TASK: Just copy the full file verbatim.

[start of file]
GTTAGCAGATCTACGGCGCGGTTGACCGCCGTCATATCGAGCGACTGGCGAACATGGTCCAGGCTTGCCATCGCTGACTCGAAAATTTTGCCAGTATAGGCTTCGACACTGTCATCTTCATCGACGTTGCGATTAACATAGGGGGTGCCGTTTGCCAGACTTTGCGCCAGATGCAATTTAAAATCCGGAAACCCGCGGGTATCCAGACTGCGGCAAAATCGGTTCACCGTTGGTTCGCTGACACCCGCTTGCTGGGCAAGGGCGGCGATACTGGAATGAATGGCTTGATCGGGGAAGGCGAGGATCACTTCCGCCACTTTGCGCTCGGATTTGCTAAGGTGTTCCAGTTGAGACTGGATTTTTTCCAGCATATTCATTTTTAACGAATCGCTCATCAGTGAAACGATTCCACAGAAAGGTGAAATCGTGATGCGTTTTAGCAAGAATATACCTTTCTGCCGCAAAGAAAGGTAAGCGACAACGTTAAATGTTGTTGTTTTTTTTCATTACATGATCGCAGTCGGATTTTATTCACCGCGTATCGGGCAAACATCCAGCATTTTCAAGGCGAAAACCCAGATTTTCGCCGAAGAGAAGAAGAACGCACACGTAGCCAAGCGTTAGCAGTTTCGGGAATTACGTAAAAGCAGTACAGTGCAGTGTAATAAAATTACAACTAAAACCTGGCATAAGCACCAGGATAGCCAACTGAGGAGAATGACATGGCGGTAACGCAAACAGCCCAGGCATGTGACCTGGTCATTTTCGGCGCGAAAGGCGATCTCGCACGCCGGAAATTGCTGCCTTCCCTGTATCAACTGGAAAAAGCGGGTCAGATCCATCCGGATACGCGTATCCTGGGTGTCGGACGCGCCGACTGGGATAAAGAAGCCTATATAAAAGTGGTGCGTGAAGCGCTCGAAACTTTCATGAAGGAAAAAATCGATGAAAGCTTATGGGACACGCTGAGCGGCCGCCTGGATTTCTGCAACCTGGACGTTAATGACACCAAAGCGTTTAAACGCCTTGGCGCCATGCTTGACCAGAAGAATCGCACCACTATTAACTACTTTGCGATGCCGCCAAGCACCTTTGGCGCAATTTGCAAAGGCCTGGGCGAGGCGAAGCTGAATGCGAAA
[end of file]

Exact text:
GTTAGCAGATCTACGGCGCGGTTGACCGCCGTCATATCGAGCGACTGGCGAACATGGTCCAGGCTTGCCATCGCTGACTCGAAAATTTTGCCAGTATAGGCTTCGACACTGTCATCTTCATCGACGTTGCGATTAACATAGGGGGTGCCGTTTGCCAGACTTTGCGCCAGATGCAATTTAAAATCCGGAAACCCGCGGGTATCCAGACTGCGGCAAAATCGGTTCACCGTTGGTTCGCTGACACCCGCTTGCTGGGCAAGGGCGGCGATACTGGAATGAATGGCTTGATCGGGGAAGGCGAGGATCACTTCCGCCACTTTGCGCTCGGATTTGCTAAGGTGTTCCAGTTGAGACTGGATTTTTTCCAGCATATTCATTTTTAACGAATCGCTCATCAGTGAAACGATTCCACAGAAAGGTGAAATCGTGATGCGTTTTAGCAAGAATATACCTTTCTGCCGCAAAGAAAGGTAAGCGACAACGTTAAATGTTGTTGTTTTTTTTCATTACATGATCGCAGTCGGATTTTATTCACCGCGTATCGGGCAAACATCCAGCATTTTCAAGGCGAAAACCCAGATTTTCGCCGAAGAGAAGAAGAACGCACACGTAGCCAAGCGTTAGCAGTTTCGGGAATTACGTAAAAGCAGTACAGTGCAGTGTAATAAAATTACAACTAAAACCTGGCATAAGCACCAGGATAGCCAACTGAGGAGAATGACATGGCGGTAACGCAAACAGCCCAGGCATGTGACCTGGTCATTTTCGGCGCGAAAGGCGATCTCGCACGCCGGAAATTGCTGCCTTCCCTGTATCAACTGGAAAAAGCGGGTCAGATCCATCCGGATACGCGTATCCTGGGTGTCGGACGCGCCGACTGGGATAAAGAAGCCTATATAAAAGTGGTGCGTGAAGCGCTCGAAACTTTCATGAAGGAAAAAATCGATGAAAGCTTATGGGACACGCTGAGCGGCCGCCTGGATTTCTGCAACCTGGACGTTAATGACACCAAAGCGTTTAAACGCCTTGGCGCCATGCTTGACCAGAAGAATCGCACCACTATTAACTACTTTGCGATGCCGCCAAGCACCTTTGGCGCAATTTGCAAAGGCCTGGGCGAGGCGAAGCTGAATGCGAAA